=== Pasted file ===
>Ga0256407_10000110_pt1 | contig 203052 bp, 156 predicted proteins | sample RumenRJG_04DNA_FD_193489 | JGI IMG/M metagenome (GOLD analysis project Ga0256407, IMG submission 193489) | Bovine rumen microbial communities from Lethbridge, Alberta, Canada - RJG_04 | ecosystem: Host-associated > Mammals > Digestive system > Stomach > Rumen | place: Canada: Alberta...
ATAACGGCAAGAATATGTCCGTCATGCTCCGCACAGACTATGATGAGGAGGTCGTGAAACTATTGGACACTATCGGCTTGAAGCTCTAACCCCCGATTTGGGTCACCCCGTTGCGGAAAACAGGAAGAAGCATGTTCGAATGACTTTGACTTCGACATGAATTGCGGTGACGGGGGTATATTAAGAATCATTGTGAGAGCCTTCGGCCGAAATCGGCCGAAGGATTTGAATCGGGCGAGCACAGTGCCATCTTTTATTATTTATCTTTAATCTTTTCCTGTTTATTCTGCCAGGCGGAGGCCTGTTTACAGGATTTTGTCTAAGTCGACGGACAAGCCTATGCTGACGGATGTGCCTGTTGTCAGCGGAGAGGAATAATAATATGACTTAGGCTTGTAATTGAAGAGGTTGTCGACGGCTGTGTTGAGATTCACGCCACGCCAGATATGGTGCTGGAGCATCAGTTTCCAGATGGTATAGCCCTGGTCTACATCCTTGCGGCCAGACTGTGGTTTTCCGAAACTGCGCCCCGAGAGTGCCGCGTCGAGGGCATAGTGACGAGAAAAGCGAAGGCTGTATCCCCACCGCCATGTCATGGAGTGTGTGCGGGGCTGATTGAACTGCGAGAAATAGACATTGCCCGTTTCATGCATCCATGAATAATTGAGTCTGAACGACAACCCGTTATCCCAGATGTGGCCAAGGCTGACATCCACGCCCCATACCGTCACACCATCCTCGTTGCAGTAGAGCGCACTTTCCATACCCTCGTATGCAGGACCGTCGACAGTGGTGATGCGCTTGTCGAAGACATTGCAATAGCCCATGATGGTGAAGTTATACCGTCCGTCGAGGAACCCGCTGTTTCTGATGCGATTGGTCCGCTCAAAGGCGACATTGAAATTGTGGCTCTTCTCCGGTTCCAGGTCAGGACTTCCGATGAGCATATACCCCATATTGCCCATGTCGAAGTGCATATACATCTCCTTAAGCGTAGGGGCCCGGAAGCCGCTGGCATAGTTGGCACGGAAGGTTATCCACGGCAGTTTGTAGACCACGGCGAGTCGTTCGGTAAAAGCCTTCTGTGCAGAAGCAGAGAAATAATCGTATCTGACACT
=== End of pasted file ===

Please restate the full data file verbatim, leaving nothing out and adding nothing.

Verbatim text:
>Ga0256407_10000110_pt1 | contig 203052 bp, 156 predicted proteins | sample RumenRJG_04DNA_FD_193489 | JGI IMG/M metagenome (GOLD analysis project Ga0256407, IMG submission 193489) | Bovine rumen microbial communities from Lethbridge, Alberta, Canada - RJG_04 | ecosystem: Host-associated > Mammals > Digestive system > Stomach > Rumen | place: Canada: Alberta...
ATAACGGCAAGAATATGTCCGTCATGCTCCGCACAGACTATGATGAGGAGGTCGTGAAACTATTGGACACTATCGGCTTGAAGCTCTAACCCCCGATTTGGGTCACCCCGTTGCGGAAAACAGGAAGAAGCATGTTCGAATGACTTTGACTTCGACATGAATTGCGGTGACGGGGGTATATTAAGAATCATTGTGAGAGCCTTCGGCCGAAATCGGCCGAAGGATTTGAATCGGGCGAGCACAGTGCCATCTTTTATTATTTATCTTTAATCTTTTCCTGTTTATTCTGCCAGGCGGAGGCCTGTTTACAGGATTTTGTCTAAGTCGACGGACAAGCCTATGCTGACGGATGTGCCTGTTGTCAGCGGAGAGGAATAATAATATGACTTAGGCTTGTAATTGAAGAGGTTGTCGACGGCTGTGTTGAGATTCACGCCACGCCAGATATGGTGCTGGAGCATCAGTTTCCAGATGGTATAGCCCTGGTCTACATCCTTGCGGCCAGACTGTGGTTTTCCGAAACTGCGCCCCGAGAGTGCCGCGTCGAGGGCATAGTGACGAGAAAAGCGAAGGCTGTATCCCCACCGCCATGTCATGGAGTGTGTGCGGGGCTGATTGAACTGCGAGAAATAGACATTGCCCGTTTCATGCATCCATGAATAATTGAGTCTGAACGACAACCCGTTATCCCAGATGTGGCCAAGGCTGACATCCACGCCCCATACCGTCACACCATCCTCGTTGCAGTAGAGCGCACTTTCCATACCCTCGTATGCAGGACCGTCGACAGTGGTGATGCGCTTGTCGAAGACATTGCAATAGCCCATGATGGTGAAGTTATACCGTCCGTCGAGGAACCCGCTGTTTCTGATGCGATTGGTCCGCTCAAAGGCGACATTGAAATTGTGGCTCTTCTCCGGTTCCAGGTCAGGACTTCCGATGAGCATATACCCCATATTGCCCATGTCGAAGTGCATATACATCTCCTTAAGCGTAGGGGCCCGGAAGCCGCTGGCATAGTTGGCACGGAAGGTTATCCACGGCAGTTTGTAGACCACGGCGAGTCGTTCGGTAAAAGCCTTCTGTGCAGAAGCAGAGAAATAATCGTATCTGACACT